Need for rest and reflection

Al Cariño
16th Sunday in OT
July 20, 2003
Reproduced with Permission

For the Jews of old, their kings were also their shepherds. This notion implied that kings not only led but also provided for the people. Failing to carry out this role resulted in disaster for the nation. It was for this reason that after the defeat and exile of God's chosen people in Babylon, Jeremiah had the following words for the shepherd-kings: "Woe to the shepherds who are destroying and scattering the sheep of my pasture!" (Jer. 23: 1-6)

But rarely did a prophet condemn without offering hope. Thus from his condemnation of the kings Jeremiah turned to the proclamation of two new promises. First, that God would bring together the flock, the remnant of Israel, from their places of exile and second, that He would raise up a shepherd from the stock of David who would "reign and govern wisely" and do "what is just and right in the land." In short, a king who took care of his flock.

In the gospel reading (Mk. 6:30-34), we see a glimpse of Jesus acting as this kind of shepherd. After the twelve apostles returned from their first missionary journey, they reported to Jesus "all they had done and taught." But unknown to them, it was precisely because of these that the people swarmed around them. This left them with no time for themselves, not even for eating.

Seeing how much they needed rest, Jesus, the shepherd, told His apostles, His shepherds-to-be, "Come away by yourselves to a deserted place and rest a while." Forthwith, they took a boat to go to a solitary place where they could have time for themselves to regain their strength as well as prayerfully internalize their experiences.

But this was not to be as the crowd followed them and intruded into their `retreat'. Seeing the people, Jesus had "compassion" on them because they were like "sheep without a shepherd". There and then, Jesus' made it His priority to provide for their immediate needs. Thus He taught them "many things."

This way Jesus put into practice what He told the people: "Ask and you will receive; seek and you will find." The crowd had sought Him out and had found Him; they had asked and they had received. To put into practice what He preached is the kind of shepherd Jesus had revealed Himself to be. That's the kind of shepherds He wants His apostles to be.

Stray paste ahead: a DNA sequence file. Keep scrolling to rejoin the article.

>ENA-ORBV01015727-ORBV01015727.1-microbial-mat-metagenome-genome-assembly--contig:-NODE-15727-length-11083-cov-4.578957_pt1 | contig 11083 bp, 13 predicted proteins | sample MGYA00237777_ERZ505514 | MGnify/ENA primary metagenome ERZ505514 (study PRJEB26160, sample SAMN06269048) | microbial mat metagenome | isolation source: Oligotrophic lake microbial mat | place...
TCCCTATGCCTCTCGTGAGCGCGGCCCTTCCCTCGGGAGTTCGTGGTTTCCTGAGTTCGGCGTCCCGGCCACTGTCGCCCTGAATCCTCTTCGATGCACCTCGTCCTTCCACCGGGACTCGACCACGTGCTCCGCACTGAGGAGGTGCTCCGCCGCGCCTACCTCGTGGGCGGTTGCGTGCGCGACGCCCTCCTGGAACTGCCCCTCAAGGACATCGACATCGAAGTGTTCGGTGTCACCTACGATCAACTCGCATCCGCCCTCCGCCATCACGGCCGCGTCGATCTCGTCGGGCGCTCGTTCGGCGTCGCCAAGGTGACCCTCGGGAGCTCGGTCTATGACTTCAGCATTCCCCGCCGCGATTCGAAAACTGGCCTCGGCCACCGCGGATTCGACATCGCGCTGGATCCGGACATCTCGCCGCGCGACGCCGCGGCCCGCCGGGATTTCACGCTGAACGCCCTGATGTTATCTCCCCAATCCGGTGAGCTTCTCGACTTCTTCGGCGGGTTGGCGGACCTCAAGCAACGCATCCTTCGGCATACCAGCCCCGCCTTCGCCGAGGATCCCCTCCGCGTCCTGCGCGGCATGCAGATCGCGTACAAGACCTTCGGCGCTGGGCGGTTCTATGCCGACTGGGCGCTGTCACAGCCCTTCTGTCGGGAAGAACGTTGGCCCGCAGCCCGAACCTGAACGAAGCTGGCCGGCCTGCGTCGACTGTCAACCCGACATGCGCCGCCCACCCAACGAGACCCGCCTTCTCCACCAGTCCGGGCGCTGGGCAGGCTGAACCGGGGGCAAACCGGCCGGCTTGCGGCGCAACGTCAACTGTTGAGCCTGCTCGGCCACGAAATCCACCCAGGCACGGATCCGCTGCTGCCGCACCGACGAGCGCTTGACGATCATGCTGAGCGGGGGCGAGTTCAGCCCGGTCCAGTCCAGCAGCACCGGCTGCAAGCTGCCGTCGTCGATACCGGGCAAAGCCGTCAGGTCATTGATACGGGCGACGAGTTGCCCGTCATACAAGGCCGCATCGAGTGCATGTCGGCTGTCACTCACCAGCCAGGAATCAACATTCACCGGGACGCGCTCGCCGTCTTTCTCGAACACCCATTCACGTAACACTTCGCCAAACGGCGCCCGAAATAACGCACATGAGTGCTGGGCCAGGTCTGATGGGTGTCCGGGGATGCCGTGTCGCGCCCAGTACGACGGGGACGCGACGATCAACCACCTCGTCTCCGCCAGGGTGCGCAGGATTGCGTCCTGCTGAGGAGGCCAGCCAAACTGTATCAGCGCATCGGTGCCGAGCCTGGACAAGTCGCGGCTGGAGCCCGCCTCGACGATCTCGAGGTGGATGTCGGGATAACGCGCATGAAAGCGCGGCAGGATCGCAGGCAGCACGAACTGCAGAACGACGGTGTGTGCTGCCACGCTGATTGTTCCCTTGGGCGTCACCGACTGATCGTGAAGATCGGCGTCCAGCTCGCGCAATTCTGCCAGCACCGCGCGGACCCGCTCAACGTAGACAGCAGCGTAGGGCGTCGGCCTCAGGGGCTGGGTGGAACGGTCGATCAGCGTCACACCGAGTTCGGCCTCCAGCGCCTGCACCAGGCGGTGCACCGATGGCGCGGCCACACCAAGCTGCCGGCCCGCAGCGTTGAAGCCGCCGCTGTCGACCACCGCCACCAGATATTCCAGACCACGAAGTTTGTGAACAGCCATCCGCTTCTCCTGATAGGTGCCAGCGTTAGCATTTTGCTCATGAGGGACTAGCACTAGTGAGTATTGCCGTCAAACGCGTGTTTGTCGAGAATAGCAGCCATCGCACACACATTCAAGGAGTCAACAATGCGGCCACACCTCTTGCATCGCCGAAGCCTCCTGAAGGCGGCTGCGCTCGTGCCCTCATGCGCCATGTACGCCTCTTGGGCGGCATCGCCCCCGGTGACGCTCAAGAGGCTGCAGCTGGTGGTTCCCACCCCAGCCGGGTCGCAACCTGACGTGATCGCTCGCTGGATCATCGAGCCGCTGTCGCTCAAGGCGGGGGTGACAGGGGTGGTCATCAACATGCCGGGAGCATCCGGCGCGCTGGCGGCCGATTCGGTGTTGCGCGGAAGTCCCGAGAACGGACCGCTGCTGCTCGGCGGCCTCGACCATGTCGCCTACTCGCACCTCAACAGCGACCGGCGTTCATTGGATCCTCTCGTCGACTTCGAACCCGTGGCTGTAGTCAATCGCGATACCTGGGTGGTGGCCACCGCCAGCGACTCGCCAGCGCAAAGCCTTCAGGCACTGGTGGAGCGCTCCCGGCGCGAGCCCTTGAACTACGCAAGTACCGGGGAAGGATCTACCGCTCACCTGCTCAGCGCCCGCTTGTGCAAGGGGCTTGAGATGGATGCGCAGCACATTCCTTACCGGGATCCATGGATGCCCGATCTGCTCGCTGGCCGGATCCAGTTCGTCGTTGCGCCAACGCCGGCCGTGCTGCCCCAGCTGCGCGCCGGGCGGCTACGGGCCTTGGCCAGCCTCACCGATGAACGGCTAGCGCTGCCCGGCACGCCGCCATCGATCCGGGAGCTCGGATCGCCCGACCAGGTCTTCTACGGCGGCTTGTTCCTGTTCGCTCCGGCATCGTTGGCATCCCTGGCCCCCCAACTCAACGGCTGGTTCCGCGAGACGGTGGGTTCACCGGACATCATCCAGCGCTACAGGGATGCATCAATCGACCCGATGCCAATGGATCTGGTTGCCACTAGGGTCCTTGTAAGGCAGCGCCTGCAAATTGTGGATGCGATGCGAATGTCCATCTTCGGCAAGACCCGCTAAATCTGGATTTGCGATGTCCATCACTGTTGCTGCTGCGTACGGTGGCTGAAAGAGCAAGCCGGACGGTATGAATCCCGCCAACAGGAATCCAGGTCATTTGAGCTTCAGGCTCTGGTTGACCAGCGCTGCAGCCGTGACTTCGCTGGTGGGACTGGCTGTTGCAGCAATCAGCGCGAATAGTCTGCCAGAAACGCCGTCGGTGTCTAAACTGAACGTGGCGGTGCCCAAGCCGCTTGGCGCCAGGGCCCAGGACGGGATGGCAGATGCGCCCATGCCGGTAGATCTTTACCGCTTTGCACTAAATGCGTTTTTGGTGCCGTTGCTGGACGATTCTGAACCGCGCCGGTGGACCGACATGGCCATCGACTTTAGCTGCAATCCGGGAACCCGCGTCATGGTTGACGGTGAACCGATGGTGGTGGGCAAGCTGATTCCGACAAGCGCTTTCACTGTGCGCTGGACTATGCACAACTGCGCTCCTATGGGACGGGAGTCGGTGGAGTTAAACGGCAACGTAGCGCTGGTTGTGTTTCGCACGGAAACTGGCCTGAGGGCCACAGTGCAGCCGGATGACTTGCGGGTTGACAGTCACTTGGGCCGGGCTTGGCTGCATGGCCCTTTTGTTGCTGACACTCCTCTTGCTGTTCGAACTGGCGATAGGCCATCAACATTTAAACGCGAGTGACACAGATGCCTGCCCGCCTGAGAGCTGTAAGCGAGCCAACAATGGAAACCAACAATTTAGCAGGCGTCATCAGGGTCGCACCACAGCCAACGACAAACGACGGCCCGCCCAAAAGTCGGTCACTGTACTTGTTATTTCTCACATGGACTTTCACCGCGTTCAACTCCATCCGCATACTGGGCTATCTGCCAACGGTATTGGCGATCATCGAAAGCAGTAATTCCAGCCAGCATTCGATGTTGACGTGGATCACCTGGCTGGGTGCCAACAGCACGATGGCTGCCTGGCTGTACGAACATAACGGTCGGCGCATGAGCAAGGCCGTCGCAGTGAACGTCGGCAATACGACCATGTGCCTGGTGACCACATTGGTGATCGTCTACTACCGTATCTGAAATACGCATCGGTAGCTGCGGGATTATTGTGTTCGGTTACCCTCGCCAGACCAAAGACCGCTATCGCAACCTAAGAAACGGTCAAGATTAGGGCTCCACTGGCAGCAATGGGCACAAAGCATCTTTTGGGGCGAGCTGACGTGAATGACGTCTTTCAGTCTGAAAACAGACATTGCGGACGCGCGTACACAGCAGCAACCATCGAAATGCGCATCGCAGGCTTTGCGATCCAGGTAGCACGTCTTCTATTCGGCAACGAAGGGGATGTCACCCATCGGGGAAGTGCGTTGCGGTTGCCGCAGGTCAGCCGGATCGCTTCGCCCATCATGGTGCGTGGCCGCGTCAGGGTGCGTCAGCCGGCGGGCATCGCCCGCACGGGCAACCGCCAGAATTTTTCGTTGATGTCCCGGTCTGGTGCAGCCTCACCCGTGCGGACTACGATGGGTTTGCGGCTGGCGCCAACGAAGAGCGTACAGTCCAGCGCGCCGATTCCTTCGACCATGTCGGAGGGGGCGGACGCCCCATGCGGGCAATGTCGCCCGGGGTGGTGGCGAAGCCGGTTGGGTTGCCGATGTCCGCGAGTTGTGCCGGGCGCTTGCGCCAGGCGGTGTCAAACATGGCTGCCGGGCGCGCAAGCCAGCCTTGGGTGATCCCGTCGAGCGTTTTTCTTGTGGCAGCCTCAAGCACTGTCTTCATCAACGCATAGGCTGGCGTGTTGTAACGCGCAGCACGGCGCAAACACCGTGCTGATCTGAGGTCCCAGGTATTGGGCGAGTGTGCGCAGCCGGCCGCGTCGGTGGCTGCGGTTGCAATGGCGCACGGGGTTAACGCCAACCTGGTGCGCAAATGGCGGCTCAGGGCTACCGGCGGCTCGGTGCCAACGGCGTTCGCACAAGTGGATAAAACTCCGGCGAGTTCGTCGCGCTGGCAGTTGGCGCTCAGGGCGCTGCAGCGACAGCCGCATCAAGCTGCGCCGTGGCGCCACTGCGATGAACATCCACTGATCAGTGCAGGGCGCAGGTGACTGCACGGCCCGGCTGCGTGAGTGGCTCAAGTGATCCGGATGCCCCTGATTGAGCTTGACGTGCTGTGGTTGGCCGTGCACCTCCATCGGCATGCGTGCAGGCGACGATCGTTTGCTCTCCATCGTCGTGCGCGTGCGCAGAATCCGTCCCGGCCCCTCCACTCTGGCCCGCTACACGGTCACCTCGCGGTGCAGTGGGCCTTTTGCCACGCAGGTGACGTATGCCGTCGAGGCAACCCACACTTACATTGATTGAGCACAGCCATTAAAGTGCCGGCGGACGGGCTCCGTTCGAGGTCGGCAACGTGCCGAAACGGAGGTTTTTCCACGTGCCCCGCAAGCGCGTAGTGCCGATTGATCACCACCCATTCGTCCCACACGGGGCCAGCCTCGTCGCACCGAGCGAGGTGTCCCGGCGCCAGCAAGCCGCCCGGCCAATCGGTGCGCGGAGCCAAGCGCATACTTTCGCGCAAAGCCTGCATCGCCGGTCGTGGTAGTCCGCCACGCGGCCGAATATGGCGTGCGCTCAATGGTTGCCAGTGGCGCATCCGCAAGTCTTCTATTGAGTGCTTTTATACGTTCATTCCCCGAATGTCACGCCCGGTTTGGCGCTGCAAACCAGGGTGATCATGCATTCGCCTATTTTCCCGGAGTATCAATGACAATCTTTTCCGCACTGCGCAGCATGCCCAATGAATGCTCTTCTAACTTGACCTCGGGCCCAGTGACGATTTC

Though this incident highlights Jesus' urgent love for people in need, this does not mean that it is not important for His apostles to spend time for rest and reflection. His apostles are not robots; they, too, have to rest and thus be reinvigorated. Otherwise, they will end up as burn-out cases with nothing to offer their flock.

We all need to get away, to be by ourselves, to have our time of quiet. For in life, the danger from constant action is very real -- it prevents reflection and often pushes us towards wrong priorities.

A story is told of a father of a family who, in order to earn more for his family, went abroad as an overseas worker. He worked very hard and made good money which he sent regularly to his family. After two years, he renewed his contract with the company before returning home. He brought plenty of pasalubong (gifts) for everyone specially the children which made them deliriously happy.

But as the days passed, he found out that his growing children treated him differently. They were not as close to him as they were before he left. True, they were polite to him but they never shared their interests and problems with him. He then realized that he had become a stranger to them! Seeing this to be the disastrous consequence of his being away, he decided to cancel his contract overseas and stay home instead even if it meant earning less. The timely realization that he had to be shepherd of his family came to him only after he had taken a break from his work and had the time to rest and reflect on the reality that confronted him.

Many of us work ourselves to the bone so that we can provide better for our families. But before long, we find ourselves devoting less and less time for our family. We also begin to complain of all kinds of bodily pains. Some develop high blood pressure. Others, heart problems. It is then that we realize that we have not really taken well of ourselves and of our family.

The Book of Genesis tells us that the work of creation took God six days. On the seventh day, He rested. When He gave His chosen people the 10 commandments, he made sure that one day of the week was a rest day -- the Lord's day. If we want to continue to be good shepherds to our family and to one another, we have to be healthy -- physically, psychologically and spiritually. Spending time for rest and reflection will go a long way in this regard.